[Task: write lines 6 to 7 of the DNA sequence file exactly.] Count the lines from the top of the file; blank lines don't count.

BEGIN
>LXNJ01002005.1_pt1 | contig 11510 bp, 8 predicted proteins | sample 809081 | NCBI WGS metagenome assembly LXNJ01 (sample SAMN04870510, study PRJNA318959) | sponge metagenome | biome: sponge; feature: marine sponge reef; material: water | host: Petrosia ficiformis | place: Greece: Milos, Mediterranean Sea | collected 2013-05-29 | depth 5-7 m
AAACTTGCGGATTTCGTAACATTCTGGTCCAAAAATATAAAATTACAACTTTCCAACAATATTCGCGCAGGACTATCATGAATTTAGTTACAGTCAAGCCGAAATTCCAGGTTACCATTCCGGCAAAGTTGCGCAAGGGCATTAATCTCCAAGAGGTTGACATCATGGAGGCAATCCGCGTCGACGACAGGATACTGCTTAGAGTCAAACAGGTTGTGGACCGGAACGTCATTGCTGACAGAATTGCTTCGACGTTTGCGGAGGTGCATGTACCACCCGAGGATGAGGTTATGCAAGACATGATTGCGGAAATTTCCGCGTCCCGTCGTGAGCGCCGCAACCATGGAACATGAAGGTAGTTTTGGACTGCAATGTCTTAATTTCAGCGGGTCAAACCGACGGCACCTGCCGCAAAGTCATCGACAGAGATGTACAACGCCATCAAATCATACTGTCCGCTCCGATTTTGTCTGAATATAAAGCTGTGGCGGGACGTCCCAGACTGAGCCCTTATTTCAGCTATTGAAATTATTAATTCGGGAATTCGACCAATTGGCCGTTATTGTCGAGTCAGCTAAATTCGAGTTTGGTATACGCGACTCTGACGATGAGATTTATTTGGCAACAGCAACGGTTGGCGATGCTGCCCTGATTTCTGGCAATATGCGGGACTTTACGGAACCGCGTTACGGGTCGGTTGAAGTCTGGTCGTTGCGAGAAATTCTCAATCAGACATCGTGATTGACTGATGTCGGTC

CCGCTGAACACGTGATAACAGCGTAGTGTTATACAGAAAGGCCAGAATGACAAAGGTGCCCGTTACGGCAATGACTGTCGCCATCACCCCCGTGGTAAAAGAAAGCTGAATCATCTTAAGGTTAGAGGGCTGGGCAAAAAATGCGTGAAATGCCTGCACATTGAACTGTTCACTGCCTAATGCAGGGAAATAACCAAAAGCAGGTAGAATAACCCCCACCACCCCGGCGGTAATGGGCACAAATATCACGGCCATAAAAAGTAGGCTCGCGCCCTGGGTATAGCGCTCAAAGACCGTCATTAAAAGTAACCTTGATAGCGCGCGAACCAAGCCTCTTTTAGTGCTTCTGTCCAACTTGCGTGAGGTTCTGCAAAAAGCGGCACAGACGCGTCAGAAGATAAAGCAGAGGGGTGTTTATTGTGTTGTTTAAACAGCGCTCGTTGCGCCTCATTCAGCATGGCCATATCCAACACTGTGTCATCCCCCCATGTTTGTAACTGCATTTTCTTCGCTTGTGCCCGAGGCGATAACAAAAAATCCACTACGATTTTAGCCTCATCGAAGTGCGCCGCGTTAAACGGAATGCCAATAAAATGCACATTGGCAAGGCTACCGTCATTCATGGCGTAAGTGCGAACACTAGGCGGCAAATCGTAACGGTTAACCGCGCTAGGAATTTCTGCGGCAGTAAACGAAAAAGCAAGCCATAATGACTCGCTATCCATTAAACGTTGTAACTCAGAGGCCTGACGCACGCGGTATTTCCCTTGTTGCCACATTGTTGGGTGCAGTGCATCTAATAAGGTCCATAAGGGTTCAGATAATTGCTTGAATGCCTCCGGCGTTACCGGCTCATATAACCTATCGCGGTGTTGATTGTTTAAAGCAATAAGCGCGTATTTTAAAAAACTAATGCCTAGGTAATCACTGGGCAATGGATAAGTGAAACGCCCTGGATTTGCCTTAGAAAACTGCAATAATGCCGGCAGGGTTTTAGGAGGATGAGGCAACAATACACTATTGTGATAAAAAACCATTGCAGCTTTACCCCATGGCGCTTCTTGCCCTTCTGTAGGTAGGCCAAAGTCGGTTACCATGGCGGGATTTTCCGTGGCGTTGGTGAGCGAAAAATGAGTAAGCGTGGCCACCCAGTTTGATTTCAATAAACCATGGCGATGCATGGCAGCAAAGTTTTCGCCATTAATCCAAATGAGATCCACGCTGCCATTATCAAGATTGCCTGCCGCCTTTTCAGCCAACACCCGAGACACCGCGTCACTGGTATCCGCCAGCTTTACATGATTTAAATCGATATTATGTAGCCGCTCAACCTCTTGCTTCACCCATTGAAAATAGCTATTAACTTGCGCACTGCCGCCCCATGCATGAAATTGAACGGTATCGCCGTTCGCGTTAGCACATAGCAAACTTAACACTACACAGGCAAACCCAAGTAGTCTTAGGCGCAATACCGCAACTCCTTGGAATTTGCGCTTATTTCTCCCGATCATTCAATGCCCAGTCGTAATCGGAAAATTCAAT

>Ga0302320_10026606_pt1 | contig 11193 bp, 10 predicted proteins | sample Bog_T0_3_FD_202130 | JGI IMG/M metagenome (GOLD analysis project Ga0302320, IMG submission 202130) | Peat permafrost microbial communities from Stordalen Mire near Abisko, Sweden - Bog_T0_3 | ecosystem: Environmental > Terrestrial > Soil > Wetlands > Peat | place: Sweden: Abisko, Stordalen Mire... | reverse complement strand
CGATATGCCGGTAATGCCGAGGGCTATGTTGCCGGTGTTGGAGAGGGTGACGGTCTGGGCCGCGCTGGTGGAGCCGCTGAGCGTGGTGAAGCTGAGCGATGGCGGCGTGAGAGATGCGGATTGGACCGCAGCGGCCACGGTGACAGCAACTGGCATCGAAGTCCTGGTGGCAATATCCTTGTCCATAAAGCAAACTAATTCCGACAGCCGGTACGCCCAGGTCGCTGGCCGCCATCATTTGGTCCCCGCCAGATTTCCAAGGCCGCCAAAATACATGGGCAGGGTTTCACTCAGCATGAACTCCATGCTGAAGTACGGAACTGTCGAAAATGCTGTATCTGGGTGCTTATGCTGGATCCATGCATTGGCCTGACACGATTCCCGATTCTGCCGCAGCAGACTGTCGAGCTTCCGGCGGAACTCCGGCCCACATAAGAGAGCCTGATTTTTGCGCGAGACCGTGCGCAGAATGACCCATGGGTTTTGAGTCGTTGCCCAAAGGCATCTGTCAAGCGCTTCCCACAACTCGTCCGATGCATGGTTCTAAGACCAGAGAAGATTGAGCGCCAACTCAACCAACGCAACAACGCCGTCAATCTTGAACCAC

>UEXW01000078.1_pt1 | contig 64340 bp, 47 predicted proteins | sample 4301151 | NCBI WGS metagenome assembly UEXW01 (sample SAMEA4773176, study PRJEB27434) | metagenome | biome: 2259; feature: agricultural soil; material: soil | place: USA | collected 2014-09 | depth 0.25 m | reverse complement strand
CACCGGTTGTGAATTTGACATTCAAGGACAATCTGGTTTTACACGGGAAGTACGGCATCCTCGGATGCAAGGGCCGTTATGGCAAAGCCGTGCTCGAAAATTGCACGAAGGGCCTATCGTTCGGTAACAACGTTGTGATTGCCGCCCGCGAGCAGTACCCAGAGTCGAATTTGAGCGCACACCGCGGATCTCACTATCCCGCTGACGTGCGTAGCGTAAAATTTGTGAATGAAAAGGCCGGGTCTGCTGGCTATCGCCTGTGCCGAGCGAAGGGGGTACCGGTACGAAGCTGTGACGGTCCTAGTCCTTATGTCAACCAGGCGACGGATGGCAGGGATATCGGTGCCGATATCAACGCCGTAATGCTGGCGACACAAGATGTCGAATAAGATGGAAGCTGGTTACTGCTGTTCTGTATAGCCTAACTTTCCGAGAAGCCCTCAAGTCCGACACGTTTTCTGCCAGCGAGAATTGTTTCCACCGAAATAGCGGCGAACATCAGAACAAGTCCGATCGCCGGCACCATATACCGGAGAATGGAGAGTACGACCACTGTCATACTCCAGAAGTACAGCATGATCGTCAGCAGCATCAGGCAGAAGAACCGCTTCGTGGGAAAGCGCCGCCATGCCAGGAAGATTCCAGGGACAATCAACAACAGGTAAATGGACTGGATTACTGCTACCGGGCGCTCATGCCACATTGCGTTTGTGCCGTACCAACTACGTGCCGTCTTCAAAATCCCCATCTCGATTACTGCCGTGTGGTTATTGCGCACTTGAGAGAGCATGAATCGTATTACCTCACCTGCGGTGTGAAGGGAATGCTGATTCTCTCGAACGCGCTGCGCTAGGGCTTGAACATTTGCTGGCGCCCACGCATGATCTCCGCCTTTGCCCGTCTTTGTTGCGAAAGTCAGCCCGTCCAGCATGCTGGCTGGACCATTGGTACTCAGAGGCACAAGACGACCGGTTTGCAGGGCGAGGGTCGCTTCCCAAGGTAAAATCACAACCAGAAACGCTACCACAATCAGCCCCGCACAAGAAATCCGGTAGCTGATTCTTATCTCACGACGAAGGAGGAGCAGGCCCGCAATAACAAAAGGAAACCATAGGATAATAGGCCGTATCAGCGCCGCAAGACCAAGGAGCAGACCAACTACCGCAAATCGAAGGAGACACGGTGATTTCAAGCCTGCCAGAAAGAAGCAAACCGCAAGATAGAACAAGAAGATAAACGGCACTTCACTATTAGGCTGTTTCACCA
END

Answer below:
>UEXW01000078.1_pt1 | contig 64340 bp, 47 predicted proteins | sample 4301151 | NCBI WGS metagenome assembly UEXW01 (sample SAMEA4773176, study PRJEB27434) | metagenome | biome: 2259; feature: agricultural soil; material: soil | place: USA | collected 2014-09 | depth 0.25 m | reverse complement strand
CACCGGTTGTGAATTTGACATTCAAGGACAATCTGGTTTTACACGGGAAGTACGGCATCCTCGGATGCAAGGGCCGTTATGGCAAAGCCGTGCTCGAAAATTGCACGAAGGGCCTATCGTTCGGTAACAACGTTGTGATTGCCGCCCGCGAGCAGTACCCAGAGTCGAATTTGAGCGCACACCGCGGATCTCACTATCCCGCTGACGTGCGTAGCGTAAAATTTGTGAATGAAAAGGCCGGGTCTGCTGGCTATCGCCTGTGCCGAGCGAAGGGGGTACCGGTACGAAGCTGTGACGGTCCTAGTCCTTATGTCAACCAGGCGACGGATGGCAGGGATATCGGTGCCGATATCAACGCCGTAATGCTGGCGACACAAGATGTCGAATAAGATGGAAGCTGGTTACTGCTGTTCTGTATAGCCTAACTTTCCGAGAAGCCCTCAAGTCCGACACGTTTTCTGCCAGCGAGAATTGTTTCCACCGAAATAGCGGCGAACATCAGAACAAGTCCGATCGCCGGCACCATATACCGGAGAATGGAGAGTACGACCACTGTCATACTCCAGAAGTACAGCATGATCGTCAGCAGCATCAGGCAGAAGAACCGCTTCGTGGGAAAGCGCCGCCATGCCAGGAAGATTCCAGGGACAATCAACAACAGGTAAATGGACTGGATTACTGCTACCGGGCGCTCATGCCACATTGCGTTTGTGCCGTACCAACTACGTGCCGTCTTCAAAATCCCCATCTCGATTACTGCCGTGTGGTTATTGCGCACTTGAGAGAGCATGAATCGTATTACCTCACCTGCGGTGTGAAGGGAATGCTGATTCTCTCGAACGCGCTGCGCTAGGGCTTGAACATTTGCTGGCGCCCACGCATGATCTCCGCCTTTGCCCGTCTTTGTTGCGAAAGTCAGCCCGTCCAGCATGCTGGCTGGACCATTGGTACTCAGAGGCACAAGACGACCGGTTTGCAGGGCGAGGGTCGCTTCCCAAGGTAAAATCACAACCAGAAACGCTACCACAATCAGCCCCGCACAAGAAATCCGGTAGCTGATTCTTATCTCACGACGAAGGAGGAGCAGGCCCGCAATAACAAAAGGAAACCATAGGATAATAGGCCGTATCAGCGCCGCAAGACCAAGGAGCAGACCAACTACCGCAAATCGAAGGAGACACGGTGATTTCAAGCCTGCCAGAAAGAAGCAAACCGCAAGATAGAACAAGAAGATAAACGGCACTTCACTATTAGGCTGTTTCACCA